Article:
• rachel

      Who wouldn’t be indeed? well maybe a strange non-cream-lover! In truth we were all as excited as Bea. Mayo-making is satisfying and with a bit of practice (and a nifty little whisk) not that time consuming.

  2. I’ve been toying with the idea of making mayonnaise for a few weeks now-an abundance of pavlovas leaving me with unwanted egg yolks. However the sensible pregnant part of me, while drinking my daily g&t, cautions against it (somewhat randomly, I agree).
    We once upon a time -before children – had a great Cornwall holiday. My overriding memory is of being defeated by ‘hedgehogs’ – a ball of icecream on a stick dipped in clotted cream, in turn dipped in sprinkles, then back into the clotted cream just for good measure. My husband ploughed through, then didn’t eat again for about 4 days.
    Hope the sunshines for you and your beautiful boy at some point.

    • rachel

      The Sun did shine and we had a glorious day at the beach. Then it rained. But lets talk more about hedgehogs! they sound brilliant and I am so disappointed not to have eaten one.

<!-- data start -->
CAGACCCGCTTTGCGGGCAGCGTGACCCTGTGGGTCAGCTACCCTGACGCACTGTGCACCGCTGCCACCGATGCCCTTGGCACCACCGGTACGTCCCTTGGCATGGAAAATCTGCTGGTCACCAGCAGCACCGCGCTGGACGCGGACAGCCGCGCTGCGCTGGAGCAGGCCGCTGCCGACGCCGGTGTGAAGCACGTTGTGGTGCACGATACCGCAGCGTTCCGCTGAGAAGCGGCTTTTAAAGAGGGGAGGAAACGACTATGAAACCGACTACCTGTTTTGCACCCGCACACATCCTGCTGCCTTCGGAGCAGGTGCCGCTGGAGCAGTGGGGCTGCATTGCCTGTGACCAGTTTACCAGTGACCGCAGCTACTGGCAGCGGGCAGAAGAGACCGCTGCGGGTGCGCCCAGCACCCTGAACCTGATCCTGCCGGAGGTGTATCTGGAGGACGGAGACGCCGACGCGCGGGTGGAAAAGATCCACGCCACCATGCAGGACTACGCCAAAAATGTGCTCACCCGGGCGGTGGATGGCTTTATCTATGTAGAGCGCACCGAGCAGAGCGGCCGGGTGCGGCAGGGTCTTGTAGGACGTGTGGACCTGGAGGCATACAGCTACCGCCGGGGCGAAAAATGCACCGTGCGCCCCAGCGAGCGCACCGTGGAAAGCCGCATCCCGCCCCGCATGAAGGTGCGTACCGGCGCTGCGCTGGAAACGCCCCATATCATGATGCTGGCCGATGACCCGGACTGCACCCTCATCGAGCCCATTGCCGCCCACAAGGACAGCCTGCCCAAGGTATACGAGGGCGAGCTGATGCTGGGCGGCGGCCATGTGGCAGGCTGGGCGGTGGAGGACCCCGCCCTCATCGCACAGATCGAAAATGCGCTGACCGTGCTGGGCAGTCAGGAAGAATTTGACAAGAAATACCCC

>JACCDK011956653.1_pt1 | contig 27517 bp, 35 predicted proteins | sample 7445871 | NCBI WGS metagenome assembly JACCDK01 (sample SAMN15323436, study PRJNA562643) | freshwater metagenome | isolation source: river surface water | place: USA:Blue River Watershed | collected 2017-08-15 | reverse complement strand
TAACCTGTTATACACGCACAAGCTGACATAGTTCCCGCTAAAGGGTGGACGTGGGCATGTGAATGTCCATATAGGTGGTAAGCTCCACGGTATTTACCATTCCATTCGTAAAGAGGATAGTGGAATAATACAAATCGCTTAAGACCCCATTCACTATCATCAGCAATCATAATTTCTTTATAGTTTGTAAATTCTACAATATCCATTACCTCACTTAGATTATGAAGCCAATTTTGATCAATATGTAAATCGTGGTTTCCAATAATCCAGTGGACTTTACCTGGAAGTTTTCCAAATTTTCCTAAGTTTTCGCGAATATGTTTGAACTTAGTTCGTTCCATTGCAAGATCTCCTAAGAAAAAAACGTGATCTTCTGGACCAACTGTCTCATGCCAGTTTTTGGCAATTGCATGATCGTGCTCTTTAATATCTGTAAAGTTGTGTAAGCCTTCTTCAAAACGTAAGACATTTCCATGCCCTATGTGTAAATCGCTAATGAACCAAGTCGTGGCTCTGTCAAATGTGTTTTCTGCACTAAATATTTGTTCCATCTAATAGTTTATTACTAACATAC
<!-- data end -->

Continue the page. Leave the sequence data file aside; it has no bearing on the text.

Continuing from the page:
3. Homemade mayonnaise is one of my favourite things, and so are sardines! I like to put a handful of chopped leafy herbs and some lime in mine. I miss summer! Love this post.

  4. Oh my, it seems your brother is quite talented. It must run in the family. I really need one of those plates of sardines, just like your second to last photo. I can’t even look back. Too much deliciousness.

    • rachel

      He is and very bossy too. Glad you appreciate the photo, I wondered if everyone might think they looked like sad charred things (they were charred but that’s the point). Happy 10th xx

  5. Eha